Professor Jordan J. Paust  in the Vanderbilt Journal of Transnational Law, May 1998

"The pattern of behavior established by the government’s refusal to allow non-governmental and HRTF investigations, as well as the refusal to adequately investigate denials of human rights, coupled with evidence of government impunity, constitute circumstantial evidence of the policy of denial of rights .."

Report of the Special Rapporteur, Mr. Bacre Waly Ndiaye, on Extrajudicial, summary or arbitrary executions - March 1998

"...Effective impunity encourages political violence and is a serious destabilizing element in all contexts of the Sri Lankan socio­political system. Respect for the rule of law is essential to maintain order and stability and to protect human rights in any country. Impunity perpetuates the mass violation of human rights. There have been periodical extrajudicial executions, but few perpetrators have been brought to justice. Furthermore, impunity is an obstacle to democratic development and peace negotiations, and makes reconciliation difficult. This culture of impunity has led to arbitrary killings and has contributed to the uncontrollable spiralling of violence.  The systematic absence of investigation, either civil or military, into violations of the right to life facilitates impunity. Investigations are rarely conducted, and when they are, they do not lead to the appropriate convictions or penalties. .."

Tamil M.P. Joseph Pararajasingham on Impunity & Human Rights Violations in Batticaloa, Appeal to United States, August 1997

 "..the Emergency Regulations and the Prevention of Terrorism Act (PTA) has given wide arbitrary powers to the security forces which results in the impunity enjoyed by them by usage of these obnoxious regulations, including through murder, torture and intimidation of witnesses. Also, the Government seems unable or unwilling to punish the perpetrators. Directives and statements by Government leaders, including the President, are not implemented by the military in the field. Since they are not punished, more violations are committed.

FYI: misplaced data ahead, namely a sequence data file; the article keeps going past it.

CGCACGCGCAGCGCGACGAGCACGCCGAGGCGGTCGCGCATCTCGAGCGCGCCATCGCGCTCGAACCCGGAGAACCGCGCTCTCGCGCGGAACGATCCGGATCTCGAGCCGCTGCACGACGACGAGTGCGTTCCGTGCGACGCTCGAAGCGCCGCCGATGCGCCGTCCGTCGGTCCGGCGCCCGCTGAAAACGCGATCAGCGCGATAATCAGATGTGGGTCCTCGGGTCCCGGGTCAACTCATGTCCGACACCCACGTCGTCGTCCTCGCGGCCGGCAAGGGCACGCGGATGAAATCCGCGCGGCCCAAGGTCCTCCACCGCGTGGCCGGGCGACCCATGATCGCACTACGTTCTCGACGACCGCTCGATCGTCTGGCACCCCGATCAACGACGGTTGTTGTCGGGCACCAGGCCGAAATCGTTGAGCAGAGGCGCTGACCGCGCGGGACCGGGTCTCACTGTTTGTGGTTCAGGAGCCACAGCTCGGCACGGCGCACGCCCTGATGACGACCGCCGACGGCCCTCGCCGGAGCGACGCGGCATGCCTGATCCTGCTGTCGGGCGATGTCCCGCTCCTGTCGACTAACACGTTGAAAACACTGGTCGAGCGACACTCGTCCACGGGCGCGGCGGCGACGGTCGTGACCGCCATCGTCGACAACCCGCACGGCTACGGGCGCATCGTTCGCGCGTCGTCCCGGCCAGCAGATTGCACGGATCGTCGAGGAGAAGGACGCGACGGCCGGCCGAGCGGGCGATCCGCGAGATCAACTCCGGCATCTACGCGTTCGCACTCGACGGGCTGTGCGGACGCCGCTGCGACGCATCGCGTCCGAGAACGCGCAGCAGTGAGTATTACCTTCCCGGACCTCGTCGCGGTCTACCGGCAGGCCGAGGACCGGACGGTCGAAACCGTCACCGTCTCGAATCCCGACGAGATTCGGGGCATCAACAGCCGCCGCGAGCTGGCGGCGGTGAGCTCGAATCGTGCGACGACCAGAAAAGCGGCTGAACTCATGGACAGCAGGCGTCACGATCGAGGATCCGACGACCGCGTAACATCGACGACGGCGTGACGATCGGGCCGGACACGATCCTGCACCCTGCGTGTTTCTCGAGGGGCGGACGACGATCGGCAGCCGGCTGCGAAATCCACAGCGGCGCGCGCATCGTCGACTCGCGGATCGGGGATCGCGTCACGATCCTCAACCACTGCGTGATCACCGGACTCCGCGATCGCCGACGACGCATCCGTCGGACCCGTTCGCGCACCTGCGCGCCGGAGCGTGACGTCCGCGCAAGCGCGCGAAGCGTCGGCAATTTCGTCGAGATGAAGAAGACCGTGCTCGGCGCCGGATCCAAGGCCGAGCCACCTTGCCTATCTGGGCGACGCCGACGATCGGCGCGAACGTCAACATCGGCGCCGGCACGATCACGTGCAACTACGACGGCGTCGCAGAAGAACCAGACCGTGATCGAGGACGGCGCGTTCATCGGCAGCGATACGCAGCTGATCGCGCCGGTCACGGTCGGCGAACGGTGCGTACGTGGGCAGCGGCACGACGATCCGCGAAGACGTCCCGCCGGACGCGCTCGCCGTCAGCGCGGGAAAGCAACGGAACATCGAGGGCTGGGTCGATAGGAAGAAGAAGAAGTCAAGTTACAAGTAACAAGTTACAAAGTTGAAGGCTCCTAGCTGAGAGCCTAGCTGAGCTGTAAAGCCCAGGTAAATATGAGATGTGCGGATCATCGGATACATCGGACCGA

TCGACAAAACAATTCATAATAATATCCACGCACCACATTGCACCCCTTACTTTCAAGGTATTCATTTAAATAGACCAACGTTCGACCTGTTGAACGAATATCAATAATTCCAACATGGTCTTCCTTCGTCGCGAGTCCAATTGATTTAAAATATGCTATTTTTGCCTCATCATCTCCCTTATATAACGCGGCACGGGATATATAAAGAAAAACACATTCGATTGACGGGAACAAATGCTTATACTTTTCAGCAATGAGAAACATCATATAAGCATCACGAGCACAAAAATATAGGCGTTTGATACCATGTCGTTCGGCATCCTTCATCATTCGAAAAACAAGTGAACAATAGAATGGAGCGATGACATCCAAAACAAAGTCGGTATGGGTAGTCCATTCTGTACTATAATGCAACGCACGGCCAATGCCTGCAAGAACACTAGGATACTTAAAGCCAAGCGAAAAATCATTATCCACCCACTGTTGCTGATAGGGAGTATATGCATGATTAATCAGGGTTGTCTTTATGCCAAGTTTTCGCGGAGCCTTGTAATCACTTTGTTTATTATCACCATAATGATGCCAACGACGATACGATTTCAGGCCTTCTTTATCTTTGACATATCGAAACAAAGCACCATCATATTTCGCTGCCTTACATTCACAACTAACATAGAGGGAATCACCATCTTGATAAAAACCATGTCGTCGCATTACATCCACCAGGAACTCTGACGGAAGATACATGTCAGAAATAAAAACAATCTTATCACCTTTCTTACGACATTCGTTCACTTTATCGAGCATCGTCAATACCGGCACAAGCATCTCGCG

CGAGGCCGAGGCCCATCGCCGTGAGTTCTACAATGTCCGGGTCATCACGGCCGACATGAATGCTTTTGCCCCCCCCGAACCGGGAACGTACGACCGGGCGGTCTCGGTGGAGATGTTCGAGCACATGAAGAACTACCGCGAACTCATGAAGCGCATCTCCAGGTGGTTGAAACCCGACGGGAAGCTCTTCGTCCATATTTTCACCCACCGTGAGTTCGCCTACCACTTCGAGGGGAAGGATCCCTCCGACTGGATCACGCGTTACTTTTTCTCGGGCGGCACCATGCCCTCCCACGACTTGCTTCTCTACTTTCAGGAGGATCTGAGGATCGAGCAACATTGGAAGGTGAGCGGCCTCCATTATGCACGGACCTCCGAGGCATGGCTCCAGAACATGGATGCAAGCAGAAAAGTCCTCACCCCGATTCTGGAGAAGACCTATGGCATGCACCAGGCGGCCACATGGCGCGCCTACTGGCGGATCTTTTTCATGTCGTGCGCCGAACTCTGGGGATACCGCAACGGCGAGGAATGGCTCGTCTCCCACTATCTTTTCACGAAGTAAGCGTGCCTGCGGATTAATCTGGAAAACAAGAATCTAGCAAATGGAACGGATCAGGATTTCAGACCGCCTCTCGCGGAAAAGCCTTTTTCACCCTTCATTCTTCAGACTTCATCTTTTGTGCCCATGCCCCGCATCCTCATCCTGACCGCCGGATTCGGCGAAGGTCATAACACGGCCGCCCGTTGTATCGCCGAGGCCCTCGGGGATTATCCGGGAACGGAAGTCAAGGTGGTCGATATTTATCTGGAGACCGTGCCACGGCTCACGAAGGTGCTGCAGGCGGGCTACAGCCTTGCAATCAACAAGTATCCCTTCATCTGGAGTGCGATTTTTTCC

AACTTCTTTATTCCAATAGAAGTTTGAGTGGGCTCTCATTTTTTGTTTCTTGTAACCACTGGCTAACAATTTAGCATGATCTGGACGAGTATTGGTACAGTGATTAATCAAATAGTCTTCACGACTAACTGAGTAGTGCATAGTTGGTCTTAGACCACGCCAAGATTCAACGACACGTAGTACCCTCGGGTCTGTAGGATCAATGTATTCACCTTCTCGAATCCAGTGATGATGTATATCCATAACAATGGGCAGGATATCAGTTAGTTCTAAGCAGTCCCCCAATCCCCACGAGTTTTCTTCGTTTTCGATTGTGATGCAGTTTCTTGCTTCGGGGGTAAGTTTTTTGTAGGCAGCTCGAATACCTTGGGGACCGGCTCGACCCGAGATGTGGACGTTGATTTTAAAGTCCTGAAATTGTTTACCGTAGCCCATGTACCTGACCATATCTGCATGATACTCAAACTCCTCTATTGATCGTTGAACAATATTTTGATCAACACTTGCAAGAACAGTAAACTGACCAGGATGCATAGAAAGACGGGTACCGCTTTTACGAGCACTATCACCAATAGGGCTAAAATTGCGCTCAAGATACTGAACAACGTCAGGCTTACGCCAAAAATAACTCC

The military is also encouraged by the regular denials by the Government of the violations, ignoring results of independent inquiries, the government censorship and restrictions on outside observers and NGOs, and by the support that the Government and the military receives from the international community. Of special significance is the U.S. support in arms sales and Green Beret training to the Sri Lankan Army. .."

De facto impunity for security forces - Bolgoda Trial Collapses, March 1997
" When the case against 22 members of the Special Task Force including senior officers of the Intelligence Unit for involvement in dumping of bodies in the Bolgoda Lake was taken up in Courts on March 13, the  judge commented that the relevant parties were not present in Court and  that the absence of representatives of the Attorney General's Department in such a situation was an obstruction to justice. Saying  that continuing with the trial in such a case was a waste of time, he  added that he would not sit again in this case..."  
Justice has fled the entire system - Sinhala paper Sunday Leader - December 1996

"..The national newspaper pages pathetically record ever increasing stories of rape, murder, beatings, political killings and counter-killings, and suicides apparently motivated through fear or mental inability to contend with the fear of an unrestrained violent reprisal. ..This is the tragic and true state of affairs as far as law and justice are concerned in Sri Lanka. ... Ultimately, even rape and murder in some remote place is tainted with either political intervention or protection that ensures the rapist, the murderer, the killer, the political assassin, the arsonist, freedom to strut free and terrorise society.  The basic texture of political intervention negates social justice and the rule of law.."

Impunity remains a serious concern says Amnesty, August 1996